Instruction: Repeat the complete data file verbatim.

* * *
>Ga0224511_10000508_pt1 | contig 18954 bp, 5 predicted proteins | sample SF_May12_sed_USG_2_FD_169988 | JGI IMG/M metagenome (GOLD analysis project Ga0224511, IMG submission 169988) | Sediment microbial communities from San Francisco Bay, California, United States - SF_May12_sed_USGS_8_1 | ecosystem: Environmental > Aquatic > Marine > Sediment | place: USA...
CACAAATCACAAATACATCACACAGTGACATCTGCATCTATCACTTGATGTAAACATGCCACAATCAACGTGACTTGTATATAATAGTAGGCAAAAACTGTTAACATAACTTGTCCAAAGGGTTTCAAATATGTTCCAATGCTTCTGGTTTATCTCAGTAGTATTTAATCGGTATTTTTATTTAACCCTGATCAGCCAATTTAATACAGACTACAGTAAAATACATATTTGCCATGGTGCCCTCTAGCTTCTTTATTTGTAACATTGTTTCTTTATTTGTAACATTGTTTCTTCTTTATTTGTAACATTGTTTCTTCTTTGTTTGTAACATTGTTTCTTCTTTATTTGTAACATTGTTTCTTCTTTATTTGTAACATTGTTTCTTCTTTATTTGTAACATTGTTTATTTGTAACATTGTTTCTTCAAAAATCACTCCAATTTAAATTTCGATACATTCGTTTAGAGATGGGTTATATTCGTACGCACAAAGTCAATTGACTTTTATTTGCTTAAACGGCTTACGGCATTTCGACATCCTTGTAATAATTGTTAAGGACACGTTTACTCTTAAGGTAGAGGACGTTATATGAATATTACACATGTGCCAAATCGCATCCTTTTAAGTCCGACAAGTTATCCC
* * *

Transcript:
>Ga0224511_10000508_pt1 | contig 18954 bp, 5 predicted proteins | sample SF_May12_sed_USG_2_FD_169988 | JGI IMG/M metagenome (GOLD analysis project Ga0224511, IMG submission 169988) | Sediment microbial communities from San Francisco Bay, California, United States - SF_May12_sed_USGS_8_1 | ecosystem: Environmental > Aquatic > Marine > Sediment | place: USA...
CACAAATCACAAATACATCACACAGTGACATCTGCATCTATCACTTGATGTAAACATGCCACAATCAACGTGACTTGTATATAATAGTAGGCAAAAACTGTTAACATAACTTGTCCAAAGGGTTTCAAATATGTTCCAATGCTTCTGGTTTATCTCAGTAGTATTTAATCGGTATTTTTATTTAACCCTGATCAGCCAATTTAATACAGACTACAGTAAAATACATATTTGCCATGGTGCCCTCTAGCTTCTTTATTTGTAACATTGTTTCTTTATTTGTAACATTGTTTCTTCTTTATTTGTAACATTGTTTCTTCTTTGTTTGTAACATTGTTTCTTCTTTATTTGTAACATTGTTTCTTCTTTATTTGTAACATTGTTTCTTCTTTATTTGTAACATTGTTTATTTGTAACATTGTTTCTTCAAAAATCACTCCAATTTAAATTTCGATACATTCGTTTAGAGATGGGTTATATTCGTACGCACAAAGTCAATTGACTTTTATTTGCTTAAACGGCTTACGGCATTTCGACATCCTTGTAATAATTGTTAAGGACACGTTTACTCTTAAGGTAGAGGACGTTATATGAATATTACACATGTGCCAAATCGCATCCTTTTAAGTCCGACAAGTTATCCC